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NASA OIG: Construction of Test Stands 4693 and 4697 at Marshall Space Flight Center

Status Report From: NASA Office of Inspector General
Posted: Wednesday, May 17, 2017

Full report

WHY WE PERFORMED THIS REVIEW

Test stands for large rocket propulsion systems are used to test system components under controlled conditions on the ground as part of the process to certify the systems for flight. Such stands cost tens or hundreds of millions of dollars to build or refurbish and may sit idle for many years after the programs for which they were built end. In August 2013, NASA entered into an agreement with the Army Corps of Engineers to plan and build two test stands at Marshall Space Flight Center to test the liquid hydrogen and liquid oxygen tanks that are part of the core stage of the Agency's new heavy-lift rocket, the Space Launch System (SLS). An essential component to achieving the Agency's goal of expanding human presence in the solar system, the SLS is designed to launch crews of up to four astronauts beyond low Earth orbit on the Orion Multi-Purpose Crew Vehicle (Orion), as well as cargo needed for NASA's future exploration missions. NASA spent approximately $76 million to build the two test stands.

We initiated this review to assess NASA's acquisition approach for the test stands; the cost, schedule, and performance of the construction project; the justification for placing the stands at Marshall; and plans for future use of the stands. We reviewed Federal and NASA policies, regulations, and plans; interviewed officials from NASA and Army Corps of Engineers; and reviewed contract documentation and various Agency studies concerning planning and construction of the test stands.

WHAT WE FOUND

In an attempt to meet a 2017 launch date for the SLS, NASA expedited construction of the test stands and paid the contractor a premium of approximately $7.6 million to complete construction on a compressed timetable. Moreover, because the stand designs were based on preliminary testing specifications, the requirements and testing capabilities that would be needed were not fully understood when the construction contract was awarded. As the testing requirements matured, NASA modified the contract to meet changing requirements, added additional features, and made other modifications that raised the contract price by $20.3 million. In addition, NASA did not establish adequate funding reserves to cover these changes and therefore had to secure $35.5 million in additional funding over the planned budget. Finally, because NASA did not adequately consider alternative locations before selecting Marshall as the site for the test stands, it cannot ensure it made the most cost-effective decision regarding where to build the stands.

WHAT WE RECOMMENDED

To improve the decision-making process for construction of test stands and facilities, we recommended NASA's Assistant Administrator for Strategic Infrastructure perform a comprehensive review of Program-funded construction projects to ensure adequate analysis, including all life cycle costs, is completed prior to project initiation, and develop additional construction project guidance for establishing unallocated construction reserves for program-direct construction facility projects to better account for significant expected risks. We also recommended NASA's Associate Administrator for Human Exploration and Operations ensure facility needs, such as construction of new facilities and/or modification of existing facilities, are appropriately included in program planning and scheduling and that testing requirements are adequately understood prior to committing the Agency to construction or modification of test facilities.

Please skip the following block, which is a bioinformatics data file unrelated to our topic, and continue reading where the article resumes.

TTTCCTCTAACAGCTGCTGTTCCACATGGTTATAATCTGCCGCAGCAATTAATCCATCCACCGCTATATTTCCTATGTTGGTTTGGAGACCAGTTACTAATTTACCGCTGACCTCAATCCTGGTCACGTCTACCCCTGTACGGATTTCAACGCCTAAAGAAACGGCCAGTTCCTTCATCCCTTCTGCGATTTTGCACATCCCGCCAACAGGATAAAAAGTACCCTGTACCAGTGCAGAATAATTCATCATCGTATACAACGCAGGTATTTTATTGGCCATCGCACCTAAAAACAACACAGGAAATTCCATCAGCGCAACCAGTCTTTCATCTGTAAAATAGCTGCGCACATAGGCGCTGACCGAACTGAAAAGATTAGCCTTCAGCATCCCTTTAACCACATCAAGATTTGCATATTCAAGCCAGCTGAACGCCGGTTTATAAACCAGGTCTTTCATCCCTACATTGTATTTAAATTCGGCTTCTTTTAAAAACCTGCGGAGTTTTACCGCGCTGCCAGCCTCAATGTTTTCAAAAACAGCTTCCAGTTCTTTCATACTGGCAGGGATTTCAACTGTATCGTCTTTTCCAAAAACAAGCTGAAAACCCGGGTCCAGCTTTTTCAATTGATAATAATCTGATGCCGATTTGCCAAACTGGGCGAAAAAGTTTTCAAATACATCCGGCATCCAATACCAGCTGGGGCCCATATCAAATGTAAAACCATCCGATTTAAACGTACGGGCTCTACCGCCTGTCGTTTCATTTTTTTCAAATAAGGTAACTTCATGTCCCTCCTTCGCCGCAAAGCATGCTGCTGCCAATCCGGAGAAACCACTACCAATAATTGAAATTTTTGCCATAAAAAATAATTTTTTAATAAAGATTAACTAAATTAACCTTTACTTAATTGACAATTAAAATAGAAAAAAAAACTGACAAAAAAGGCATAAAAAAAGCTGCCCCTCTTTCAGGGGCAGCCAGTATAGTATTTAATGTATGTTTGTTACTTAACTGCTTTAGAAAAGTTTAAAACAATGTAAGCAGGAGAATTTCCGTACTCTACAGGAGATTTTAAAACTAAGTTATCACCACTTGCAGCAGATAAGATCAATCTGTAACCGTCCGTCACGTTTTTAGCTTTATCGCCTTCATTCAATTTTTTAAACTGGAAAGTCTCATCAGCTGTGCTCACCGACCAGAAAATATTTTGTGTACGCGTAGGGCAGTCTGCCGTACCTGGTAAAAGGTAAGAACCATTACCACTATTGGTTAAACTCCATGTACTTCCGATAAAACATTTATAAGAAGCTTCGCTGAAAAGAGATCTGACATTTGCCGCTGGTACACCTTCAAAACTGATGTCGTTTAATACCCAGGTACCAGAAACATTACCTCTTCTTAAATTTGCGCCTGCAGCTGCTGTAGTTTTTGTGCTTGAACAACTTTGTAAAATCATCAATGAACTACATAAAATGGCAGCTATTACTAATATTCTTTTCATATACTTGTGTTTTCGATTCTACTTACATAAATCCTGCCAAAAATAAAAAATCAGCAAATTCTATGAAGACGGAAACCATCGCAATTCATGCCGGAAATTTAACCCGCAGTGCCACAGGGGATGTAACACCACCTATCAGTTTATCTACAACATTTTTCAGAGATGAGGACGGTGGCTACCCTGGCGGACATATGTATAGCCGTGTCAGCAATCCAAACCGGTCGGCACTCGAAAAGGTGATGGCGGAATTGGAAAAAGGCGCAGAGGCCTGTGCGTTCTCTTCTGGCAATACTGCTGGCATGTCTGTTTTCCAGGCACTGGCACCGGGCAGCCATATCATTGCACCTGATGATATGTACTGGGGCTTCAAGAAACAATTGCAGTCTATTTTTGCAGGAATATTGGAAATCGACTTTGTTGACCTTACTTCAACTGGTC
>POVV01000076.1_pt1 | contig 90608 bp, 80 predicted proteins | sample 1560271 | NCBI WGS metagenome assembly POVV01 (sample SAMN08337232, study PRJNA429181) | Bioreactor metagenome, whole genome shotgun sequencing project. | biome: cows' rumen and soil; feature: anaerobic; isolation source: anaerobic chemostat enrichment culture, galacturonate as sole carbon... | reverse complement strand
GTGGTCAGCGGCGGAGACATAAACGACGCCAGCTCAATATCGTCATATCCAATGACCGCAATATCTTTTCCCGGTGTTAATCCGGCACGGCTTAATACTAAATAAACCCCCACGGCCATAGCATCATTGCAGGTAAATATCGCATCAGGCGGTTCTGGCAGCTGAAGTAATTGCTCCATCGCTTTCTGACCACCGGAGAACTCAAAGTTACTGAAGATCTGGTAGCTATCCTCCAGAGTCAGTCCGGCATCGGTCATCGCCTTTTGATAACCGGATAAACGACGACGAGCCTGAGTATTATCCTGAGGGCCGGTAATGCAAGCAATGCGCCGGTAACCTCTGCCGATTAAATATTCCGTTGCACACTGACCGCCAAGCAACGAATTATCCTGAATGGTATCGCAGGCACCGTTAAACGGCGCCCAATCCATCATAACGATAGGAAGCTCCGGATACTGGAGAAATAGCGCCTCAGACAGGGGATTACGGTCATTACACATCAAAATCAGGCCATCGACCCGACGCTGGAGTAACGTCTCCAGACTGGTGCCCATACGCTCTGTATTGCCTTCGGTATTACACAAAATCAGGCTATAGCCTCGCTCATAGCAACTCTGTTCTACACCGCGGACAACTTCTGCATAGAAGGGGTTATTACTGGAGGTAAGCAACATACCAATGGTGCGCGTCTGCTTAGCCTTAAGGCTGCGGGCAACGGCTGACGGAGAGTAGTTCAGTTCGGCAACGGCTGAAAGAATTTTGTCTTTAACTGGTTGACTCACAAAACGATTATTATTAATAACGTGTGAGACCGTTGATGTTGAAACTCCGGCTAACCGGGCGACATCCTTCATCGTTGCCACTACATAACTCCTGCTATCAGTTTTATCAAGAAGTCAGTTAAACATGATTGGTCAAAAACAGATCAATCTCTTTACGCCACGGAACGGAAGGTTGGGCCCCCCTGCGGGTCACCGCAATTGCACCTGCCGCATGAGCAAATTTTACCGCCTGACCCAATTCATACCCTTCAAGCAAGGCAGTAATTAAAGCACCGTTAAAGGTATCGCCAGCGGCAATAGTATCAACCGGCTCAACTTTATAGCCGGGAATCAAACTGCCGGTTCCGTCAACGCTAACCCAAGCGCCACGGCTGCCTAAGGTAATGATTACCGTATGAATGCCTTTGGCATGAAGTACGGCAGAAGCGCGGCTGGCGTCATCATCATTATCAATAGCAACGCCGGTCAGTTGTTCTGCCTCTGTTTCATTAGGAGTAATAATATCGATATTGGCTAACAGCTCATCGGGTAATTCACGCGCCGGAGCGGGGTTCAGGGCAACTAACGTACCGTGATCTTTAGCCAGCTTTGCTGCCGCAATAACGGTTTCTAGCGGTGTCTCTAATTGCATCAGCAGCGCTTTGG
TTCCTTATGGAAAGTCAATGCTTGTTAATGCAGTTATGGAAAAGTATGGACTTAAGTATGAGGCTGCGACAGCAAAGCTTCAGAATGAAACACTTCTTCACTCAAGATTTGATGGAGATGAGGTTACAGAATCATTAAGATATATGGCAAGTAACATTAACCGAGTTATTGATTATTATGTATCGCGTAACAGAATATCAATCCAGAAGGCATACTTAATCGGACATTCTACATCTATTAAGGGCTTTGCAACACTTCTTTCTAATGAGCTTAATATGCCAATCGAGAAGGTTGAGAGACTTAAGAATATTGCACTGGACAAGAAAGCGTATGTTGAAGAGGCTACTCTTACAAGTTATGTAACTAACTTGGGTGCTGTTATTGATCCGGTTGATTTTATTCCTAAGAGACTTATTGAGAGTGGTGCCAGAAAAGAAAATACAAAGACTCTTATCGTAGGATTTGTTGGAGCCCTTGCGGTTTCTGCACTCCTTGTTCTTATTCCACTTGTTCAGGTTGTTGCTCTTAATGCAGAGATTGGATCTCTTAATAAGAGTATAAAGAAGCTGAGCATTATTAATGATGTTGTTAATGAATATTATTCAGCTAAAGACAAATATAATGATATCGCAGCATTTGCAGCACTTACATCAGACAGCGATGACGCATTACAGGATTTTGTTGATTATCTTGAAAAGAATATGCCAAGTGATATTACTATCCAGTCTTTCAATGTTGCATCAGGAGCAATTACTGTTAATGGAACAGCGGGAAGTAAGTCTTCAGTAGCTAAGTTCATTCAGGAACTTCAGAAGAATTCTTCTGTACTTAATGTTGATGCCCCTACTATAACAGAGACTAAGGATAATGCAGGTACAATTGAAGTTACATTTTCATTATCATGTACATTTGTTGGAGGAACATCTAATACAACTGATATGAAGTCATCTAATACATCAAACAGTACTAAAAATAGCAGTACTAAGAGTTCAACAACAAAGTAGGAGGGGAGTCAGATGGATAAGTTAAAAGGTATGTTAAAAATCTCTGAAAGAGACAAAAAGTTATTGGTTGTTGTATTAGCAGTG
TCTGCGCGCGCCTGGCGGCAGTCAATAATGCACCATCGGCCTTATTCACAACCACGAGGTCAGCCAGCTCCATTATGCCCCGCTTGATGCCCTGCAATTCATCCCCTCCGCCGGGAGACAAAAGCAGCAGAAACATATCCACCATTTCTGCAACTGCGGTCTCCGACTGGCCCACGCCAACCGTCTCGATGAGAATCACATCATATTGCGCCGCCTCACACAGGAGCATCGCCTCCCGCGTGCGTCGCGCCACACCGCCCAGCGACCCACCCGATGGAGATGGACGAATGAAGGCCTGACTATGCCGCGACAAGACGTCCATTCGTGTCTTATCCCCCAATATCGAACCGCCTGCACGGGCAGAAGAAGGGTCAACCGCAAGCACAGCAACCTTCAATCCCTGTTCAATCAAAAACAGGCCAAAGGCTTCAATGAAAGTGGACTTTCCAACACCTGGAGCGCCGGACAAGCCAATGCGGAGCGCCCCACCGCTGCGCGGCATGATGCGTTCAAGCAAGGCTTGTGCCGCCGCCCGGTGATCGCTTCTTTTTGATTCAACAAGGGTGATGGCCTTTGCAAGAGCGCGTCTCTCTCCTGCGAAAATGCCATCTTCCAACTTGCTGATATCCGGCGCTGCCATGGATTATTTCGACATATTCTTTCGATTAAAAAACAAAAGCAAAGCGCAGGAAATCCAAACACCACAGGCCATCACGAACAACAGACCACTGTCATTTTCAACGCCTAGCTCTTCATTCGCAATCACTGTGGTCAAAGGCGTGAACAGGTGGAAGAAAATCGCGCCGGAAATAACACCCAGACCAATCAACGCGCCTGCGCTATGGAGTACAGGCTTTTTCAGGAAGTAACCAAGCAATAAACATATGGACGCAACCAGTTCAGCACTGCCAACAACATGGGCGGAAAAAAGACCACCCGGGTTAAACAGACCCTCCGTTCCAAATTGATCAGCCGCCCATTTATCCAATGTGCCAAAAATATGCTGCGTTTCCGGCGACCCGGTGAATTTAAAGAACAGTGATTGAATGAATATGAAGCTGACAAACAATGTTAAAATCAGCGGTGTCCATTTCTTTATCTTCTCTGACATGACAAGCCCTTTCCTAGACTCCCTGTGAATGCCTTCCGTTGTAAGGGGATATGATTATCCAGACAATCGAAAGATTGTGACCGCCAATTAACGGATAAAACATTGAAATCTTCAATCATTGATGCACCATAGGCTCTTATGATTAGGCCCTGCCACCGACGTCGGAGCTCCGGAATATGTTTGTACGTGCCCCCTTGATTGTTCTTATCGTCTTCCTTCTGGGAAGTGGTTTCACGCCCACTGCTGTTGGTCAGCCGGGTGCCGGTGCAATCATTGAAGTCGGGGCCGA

We provided a draft of this report to NASA management who concurred with each of the recommendations and described corrective actions the Agency plans to take. We consider management's comments to Recommendations 1 and 2 responsive; therefore, these recommendations are resolved and will be closed upon verification and completion of proposed actions.

Although NASA management concurred with Recommendation 3, the Agency's response did not adequately address the intent of the recommendation. NASA management agreed that modifying existing facilities or constructing new facilities to meet a specific program requirement should be included in program planning, and the driving requirements for those efforts should be clearly understood prior to committing Agency resources. However, the Agency considered this action to be complete since program planning and scheduling requirements are identified in "NASA Space Flight Program and Project Management Requirements," NASA Procedural Requirements (NPR) 7120.5E. We disagree. NPR 7120.5E, originally issued in 2012, was in place prior to the start of the test stand construction effort examined in this audit. As such, it was insufficient to prevent the concerns identified in this report and further action is needed to ensure the issues do not reoccur in future projects. Therefore, this recommendation remains unresolved pending further discussion with Agency officials.

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